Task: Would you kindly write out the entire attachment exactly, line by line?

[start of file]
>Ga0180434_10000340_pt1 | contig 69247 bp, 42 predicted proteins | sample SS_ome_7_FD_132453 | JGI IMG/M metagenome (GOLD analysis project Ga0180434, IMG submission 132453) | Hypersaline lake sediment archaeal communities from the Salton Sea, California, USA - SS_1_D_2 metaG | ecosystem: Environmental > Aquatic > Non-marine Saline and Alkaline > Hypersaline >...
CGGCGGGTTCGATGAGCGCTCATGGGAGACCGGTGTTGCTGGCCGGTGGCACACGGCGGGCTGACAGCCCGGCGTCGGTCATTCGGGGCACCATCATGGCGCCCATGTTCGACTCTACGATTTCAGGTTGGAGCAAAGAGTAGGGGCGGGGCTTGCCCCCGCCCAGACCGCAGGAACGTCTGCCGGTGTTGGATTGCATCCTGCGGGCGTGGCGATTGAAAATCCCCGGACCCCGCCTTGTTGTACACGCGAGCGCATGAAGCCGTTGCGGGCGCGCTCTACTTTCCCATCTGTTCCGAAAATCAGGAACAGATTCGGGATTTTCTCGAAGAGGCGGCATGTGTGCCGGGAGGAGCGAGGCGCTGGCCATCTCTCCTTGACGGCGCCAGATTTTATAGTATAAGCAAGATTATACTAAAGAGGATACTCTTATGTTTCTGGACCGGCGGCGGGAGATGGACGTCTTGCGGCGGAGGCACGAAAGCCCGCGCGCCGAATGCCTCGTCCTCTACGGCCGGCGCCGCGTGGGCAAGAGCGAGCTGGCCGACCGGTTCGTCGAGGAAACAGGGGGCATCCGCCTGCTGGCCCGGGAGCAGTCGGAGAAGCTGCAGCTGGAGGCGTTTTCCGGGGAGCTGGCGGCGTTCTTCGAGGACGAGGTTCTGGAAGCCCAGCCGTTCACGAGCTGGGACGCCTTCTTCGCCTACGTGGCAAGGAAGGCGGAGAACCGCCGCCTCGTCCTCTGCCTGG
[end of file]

>Ga0180434_10000340_pt1 | contig 69247 bp, 42 predicted proteins | sample SS_ome_7_FD_132453 | JGI IMG/M metagenome (GOLD analysis project Ga0180434, IMG submission 132453) | Hypersaline lake sediment archaeal communities from the Salton Sea, California, USA - SS_1_D_2 metaG | ecosystem: Environmental > Aquatic > Non-marine Saline and Alkaline > Hypersaline >...
CGGCGGGTTCGATGAGCGCTCATGGGAGACCGGTGTTGCTGGCCGGTGGCACACGGCGGGCTGACAGCCCGGCGTCGGTCATTCGGGGCACCATCATGGCGCCCATGTTCGACTCTACGATTTCAGGTTGGAGCAAAGAGTAGGGGCGGGGCTTGCCCCCGCCCAGACCGCAGGAACGTCTGCCGGTGTTGGATTGCATCCTGCGGGCGTGGCGATTGAAAATCCCCGGACCCCGCCTTGTTGTACACGCGAGCGCATGAAGCCGTTGCGGGCGCGCTCTACTTTCCCATCTGTTCCGAAAATCAGGAACAGATTCGGGATTTTCTCGAAGAGGCGGCATGTGTGCCGGGAGGAGCGAGGCGCTGGCCATCTCTCCTTGACGGCGCCAGATTTTATAGTATAAGCAAGATTATACTAAAGAGGATACTCTTATGTTTCTGGACCGGCGGCGGGAGATGGACGTCTTGCGGCGGAGGCACGAAAGCCCGCGCGCCGAATGCCTCGTCCTCTACGGCCGGCGCCGCGTGGGCAAGAGCGAGCTGGCCGACCGGTTCGTCGAGGAAACAGGGGGCATCCGCCTGCTGGCCCGGGAGCAGTCGGAGAAGCTGCAGCTGGAGGCGTTTTCCGGGGAGCTGGCGGCGTTCTTCGAGGACGAGGTTCTGGAAGCCCAGCCGTTCACGAGCTGGGACGCCTTCTTCGCCTACGTGGCAAGGAAGGCGGAGAACCGCCGCCTCGTCCTCTGCCTGG